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CASE REPORT
Year : 2003  |  Volume : 20  |  Issue : 1  |  Page : 65-67
 

Congenital bladder diverticulum: Report of three cases


Department of Pediatric Urology, Institute of Kidney Diseases and Research Centre and Institute of Transplantation Sciences, BJ Medical College and Civil Hospital Campus, Ahmedabad, India

Correspondence Address:
Sajni Khemchandani
401, Sudarshan Flats, 13 Shantinagar Society, Usmanpura, Ahmedabad - 380 013
India
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Source of Support: None, Conflict of Interest: None


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Keywords:  Bladder. diverticulum. congential, bladder outlet obstruction.


How to cite this article:
Khemchandani S, Ranka P. Congenital bladder diverticulum: Report of three cases. Indian J Urol 2003;20:65-7

How to cite this URL:
Khemchandani S, Ranka P. Congenital bladder diverticulum: Report of three cases. Indian J Urol [serial online] 2003 [cited 2019 Aug 25];20:65-7. Available from: http://www.indianjurol.com/text.asp?2003/20/1/65/37132


CASE 1:

A 30-day-old male child presented with retention of urine. On examination, bladder was palpable and he was catheterized. His serum creatinine was 1.27mg%. Ultra­sonography (USG) showed left hydroureteronephrosis (HUN). Voiding cystourethrogram (VCUG) showed grade V left vesico-ureteric reflux (VUR), with the dilated, tor­tuous ureter opening in a diverticulum and obstructing the posterior urethra [Figure - 1]. DTPA renal scan showed 33% differential function of the left kidney. Vesicostomy was done; serum creatinine decreased to 0.45mg%. At 6 months of age, intravesical diverticulectomy with left ureteric tapering and reimplantation was done by Politano Leadbetter technique. Six months postoperatively, the child was asymptomatic with normal USG.

CASE 2:

A 5-month-old male child presented with history of obstructive voiding symptoms and retention of urine. On examination, the bladder was palpable for which he was catheterized. His serum creatinine was normal. USG showed bilateral mild HUN with 2 large diverticula pos­terior to the bladder. VCUG showed 2 large bladder diverticula pressing the urethra with no reflux. Intravenous pyelography (IVP) showed bilateral normal excretion of contrast. On cystoscopy, the necks of both the diverticula were visualized, although the ureteric orifices were not seen. Bilateral intravesical diverticulectomy with Cohen's cross-trigonal ureteric reimplantation was done [Figure - 2]. The child was asymptomatic postoperatively, with nor­mal USG at 1 year.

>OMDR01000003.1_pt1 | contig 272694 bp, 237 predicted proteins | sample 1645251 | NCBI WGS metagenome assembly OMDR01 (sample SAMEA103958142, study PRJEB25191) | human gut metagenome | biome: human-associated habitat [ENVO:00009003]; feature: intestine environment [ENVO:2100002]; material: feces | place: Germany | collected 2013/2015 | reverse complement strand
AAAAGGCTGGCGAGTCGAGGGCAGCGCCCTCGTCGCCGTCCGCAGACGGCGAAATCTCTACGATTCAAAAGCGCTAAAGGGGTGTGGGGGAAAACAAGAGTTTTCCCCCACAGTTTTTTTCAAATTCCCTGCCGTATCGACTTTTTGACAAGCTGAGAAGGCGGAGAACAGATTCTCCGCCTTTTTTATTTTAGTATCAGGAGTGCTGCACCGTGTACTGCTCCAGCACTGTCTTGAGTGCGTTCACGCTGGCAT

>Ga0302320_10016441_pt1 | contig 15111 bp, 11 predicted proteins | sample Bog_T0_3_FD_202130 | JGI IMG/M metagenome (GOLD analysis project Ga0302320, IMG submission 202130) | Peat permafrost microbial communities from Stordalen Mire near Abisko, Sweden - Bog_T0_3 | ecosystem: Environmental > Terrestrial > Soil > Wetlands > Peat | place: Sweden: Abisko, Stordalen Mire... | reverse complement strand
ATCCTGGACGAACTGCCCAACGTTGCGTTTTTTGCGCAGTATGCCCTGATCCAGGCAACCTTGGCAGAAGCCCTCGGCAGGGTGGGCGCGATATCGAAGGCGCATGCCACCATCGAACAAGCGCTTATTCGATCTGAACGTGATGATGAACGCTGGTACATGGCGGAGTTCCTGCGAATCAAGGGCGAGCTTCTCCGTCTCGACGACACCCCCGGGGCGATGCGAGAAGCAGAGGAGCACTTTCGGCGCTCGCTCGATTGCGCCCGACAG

CASE 3:

A 1-year-old male child presented with history of re­current episodes of retention of urine. On examination, the bladder was palpable and he was catheterized. Serum creatinine was normal. USG showed mild left HUN with a huge cystic structure posterior to the urinary bladder. VCUG showed a large bladder diverticulum with grade V -VUR. IVP showed bilaternal prompt excretion of con­trast with left mild hydronephrosis and a large bladder di­verticulum. On cystoscopy, the neck of the bladder diverticulum was well visualized although the ureteric ori­fices could not be made out. Diverticulum was excised by intravesical inversion technique and left ureteric Kalcinski infolding and reimplantation was done. The child was asymptomatic postoperatively, with normal USG and VCUG at 9 months.


   Comments Top


Congenital bladder diverticulum (CBD), presenting with outlet obstruction is very uncommon. It is frequently lo­cated on the trigonal margin in close proximity to the ureteral hiatus, which may progressively become incor­porated in the diverticulum. It may cause VUR, recurrent urinary tract infection, stone formation and urinary incon­tinence. A low-lying diverticulum rarely attains a large size sufficient to compress the bladder neck and posterior urethra leading to outlet obstruction. [1] Bokil et al (2002) [2] reported a case of congenital bladder diverticulum which could not be identified on cystoscopy. They performed magnetic resonance urogram to confirm the CBD and to rule out ureterocele. However, in the present series we would identify bladder diverticulum clearly in all the 3 cases as they were open and wide mouth. We prefer vesico­stomy as a temporizing measure in neonates with raised serum creatinine followed by definitive surgery at a later date. Diverticulectomy may be performed by an extra­vesical, intravesical or combined approach. For the intra­vesical inversion technique to be applied, the diverticulum must have an open mouth. [3] Our experience is that the in­travesical diverticulectomy is a simple technique that is easy to perform. It facilitates ipsilateral cannulation of the ureter and thus it obviates ureteral injury, which is a potential complication with extravesical dissection.

 
   References Top

1.Zia-Ul-Miraj M. Congenital bladder diverticulum: A rare cause of bladder outlet obstruction in children. J Urol 1999: 162: 2112-2113.  Back to cited text no. 1    
2.Bokil AA, Shah H N and Chibber PJ. Congenital bladder diverticu­lum-A rare cause of bladder outlet obstruction. Ind J Urol 2002:18: 169-170.  Back to cited text no. 2    
3.Hinman F. Jr : Excision of vesical diverticulum. In : Hinman F Jr (ed.): Atlas of Urologic surgery. 2nd ed. Philadelphia, W.B. Saunders company, 1994, pp. 538-539.  Back to cited text no. 3    


    Figures

  [Figure - 1], [Figure - 2]



 

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